Jött a Mikulás

On December 5th, the night Mikulás comes to put candy in all of the children’s boots (at least the ones which the kids clean and put by the window), we had a special appearance of Mikulás himself. He came with his helpers, the krampuszok (no, elves are not a part of the Santa story here in Hungary). Mikulás surprised the kids with bags of candy, and the boys immediately spread all of it out on the floor to make sure they had equal amounts. Before long, Santa and the krampuszok rode off in their sleigh.

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Elvész a Nyom

So I’m trying to find an English copy of one of Albert Wass’ books. The Hungarian title is “Elvész a Nyom.” The English version was titled “The Trail Perishes.” We’re going to read it in Hungarian with some friends, but it would be awesome to have it in English.  I’ve looked everywhere that I can think of.  Does anyone have any tips for finding the English copy?

ezen a napon

Az idő szokatlanul szép volt ezen a napon.  Amikor felmentünk ezzel a mozgólépcsővel a HÉV végénél, láthattuk a kék éget.  Miután összetalálkoztam néhány ismerősömmel, gondoltam, hogy alkamas lefényképezni a Batthyányi tér környezetét és a napi munkát végző embereket, akik elsuhantak mellettem.  Talán többet kellene magyarul írnom.  🙂




new year, new hope

Happy New Year!  I hope you are leaping into 2008 with eager expectation.  For the new year I’d like to carve out three 45 minute slots per week for swimming and possibly swim the 5 Kilometer race across lake Balaton in the summer.  Never thought I would enjoy swimming for exercise, but it has really grown on me while living in the water polo capital of the world.   

I’m also adding a couple new components to my journaling this year.  Journaling has been so helpful for me over the years with the inward, outward, and upward journey.  I’m also really glad moleskin notebooks are back in business!!

Thirdly, I’d like to create more integration between this blog and our present communities, our work with Nexus, and our spiritual and family journey here in Budapest.  I’ve mapped out a plan for this, and I’m going to give it a try for a month and see if the plan needs adjusting.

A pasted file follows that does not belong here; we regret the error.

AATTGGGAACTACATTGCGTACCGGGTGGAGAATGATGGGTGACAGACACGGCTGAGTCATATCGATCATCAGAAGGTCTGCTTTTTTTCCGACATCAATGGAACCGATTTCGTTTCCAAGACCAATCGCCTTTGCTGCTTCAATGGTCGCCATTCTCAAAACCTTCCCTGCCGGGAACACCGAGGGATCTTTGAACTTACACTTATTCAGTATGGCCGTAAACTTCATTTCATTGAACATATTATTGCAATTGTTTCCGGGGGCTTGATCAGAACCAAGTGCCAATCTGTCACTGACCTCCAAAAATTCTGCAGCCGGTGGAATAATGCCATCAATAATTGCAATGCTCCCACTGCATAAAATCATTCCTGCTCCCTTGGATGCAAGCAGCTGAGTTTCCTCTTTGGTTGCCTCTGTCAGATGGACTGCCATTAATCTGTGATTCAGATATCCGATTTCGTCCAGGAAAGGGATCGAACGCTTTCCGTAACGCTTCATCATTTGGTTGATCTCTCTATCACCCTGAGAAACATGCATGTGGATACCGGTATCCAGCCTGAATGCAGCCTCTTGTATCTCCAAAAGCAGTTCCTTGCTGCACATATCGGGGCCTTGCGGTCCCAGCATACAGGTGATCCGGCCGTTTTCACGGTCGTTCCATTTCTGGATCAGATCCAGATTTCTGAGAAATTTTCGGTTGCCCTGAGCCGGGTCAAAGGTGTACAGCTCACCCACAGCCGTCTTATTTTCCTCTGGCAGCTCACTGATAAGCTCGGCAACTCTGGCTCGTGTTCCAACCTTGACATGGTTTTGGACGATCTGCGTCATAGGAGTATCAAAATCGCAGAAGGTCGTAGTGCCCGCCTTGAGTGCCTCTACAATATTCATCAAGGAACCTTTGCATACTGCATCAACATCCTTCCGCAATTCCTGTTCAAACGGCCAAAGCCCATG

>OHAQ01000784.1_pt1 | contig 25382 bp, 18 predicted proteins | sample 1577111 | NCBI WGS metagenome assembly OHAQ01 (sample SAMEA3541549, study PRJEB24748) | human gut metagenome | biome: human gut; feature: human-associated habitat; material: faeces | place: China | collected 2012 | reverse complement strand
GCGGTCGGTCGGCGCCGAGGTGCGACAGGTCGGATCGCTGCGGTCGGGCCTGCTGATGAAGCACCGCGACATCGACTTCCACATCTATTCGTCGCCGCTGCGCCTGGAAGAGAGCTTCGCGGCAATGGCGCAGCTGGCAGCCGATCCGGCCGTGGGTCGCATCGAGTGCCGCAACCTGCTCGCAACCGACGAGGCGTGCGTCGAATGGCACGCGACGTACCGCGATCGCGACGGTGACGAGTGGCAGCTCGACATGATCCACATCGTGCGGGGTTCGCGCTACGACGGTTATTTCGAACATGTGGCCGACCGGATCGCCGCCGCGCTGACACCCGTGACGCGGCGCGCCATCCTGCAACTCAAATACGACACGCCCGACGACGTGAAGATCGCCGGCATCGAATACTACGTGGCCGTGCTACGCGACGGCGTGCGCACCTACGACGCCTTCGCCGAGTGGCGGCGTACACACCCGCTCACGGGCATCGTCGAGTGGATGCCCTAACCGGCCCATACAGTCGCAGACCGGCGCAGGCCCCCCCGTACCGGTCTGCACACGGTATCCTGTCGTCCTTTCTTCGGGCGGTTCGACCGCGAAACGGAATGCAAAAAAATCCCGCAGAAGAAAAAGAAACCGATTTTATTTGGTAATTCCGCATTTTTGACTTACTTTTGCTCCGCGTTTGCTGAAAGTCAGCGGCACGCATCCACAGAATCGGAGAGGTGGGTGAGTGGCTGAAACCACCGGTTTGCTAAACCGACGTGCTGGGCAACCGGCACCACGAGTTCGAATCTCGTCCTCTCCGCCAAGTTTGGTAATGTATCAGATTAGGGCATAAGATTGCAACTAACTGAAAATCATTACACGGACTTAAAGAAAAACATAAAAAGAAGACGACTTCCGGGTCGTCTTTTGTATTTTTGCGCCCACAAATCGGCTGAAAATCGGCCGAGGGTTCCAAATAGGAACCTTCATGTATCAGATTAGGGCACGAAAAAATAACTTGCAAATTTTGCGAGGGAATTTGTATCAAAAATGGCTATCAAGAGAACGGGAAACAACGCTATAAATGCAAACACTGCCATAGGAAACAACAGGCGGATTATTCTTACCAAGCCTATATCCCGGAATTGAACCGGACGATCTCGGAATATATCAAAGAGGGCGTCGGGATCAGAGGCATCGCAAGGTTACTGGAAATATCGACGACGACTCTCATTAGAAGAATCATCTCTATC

Fourthly, we of course still have some concrete goals for working hard on the Hungarian language. 

I’ve heard that 46% of us are still keeping our resolutions after six months.  That sounds conservative to me.  So here is a helpful acronym for goal planning from the project management world- S.M.A.R.T.:

  • Specific – goals should be specific and clear as opposed to general.
  • Measurable – goals need to be capable of being measured in some fashion.
  • Adjustable – there needs to be a way to adjust your goals according to your rate of progress…if it is faster or slower than originally anticipated. 
  • Realistic – goals can be set beyond you present ability but are attainable over the present length of time.  Research says that difficult goals usually lead to improved performance as long as those goals do not exceed your ability to attain them. 
  • Time-based – there should be a clear time-frame (short-term, intermediate-term, long-term.)  There should be clear target dates set from the beginning.  

And you know, thinking of goals in positive terms instead of negative terms is always more effective.  And process goals are usually better than outcome goals (improving effort or performance vs. winning a competition).  And finally, most goals deserve a good strategy.

With our minds we plan our ways,
But God directs our steps.
-Proverbs 16:9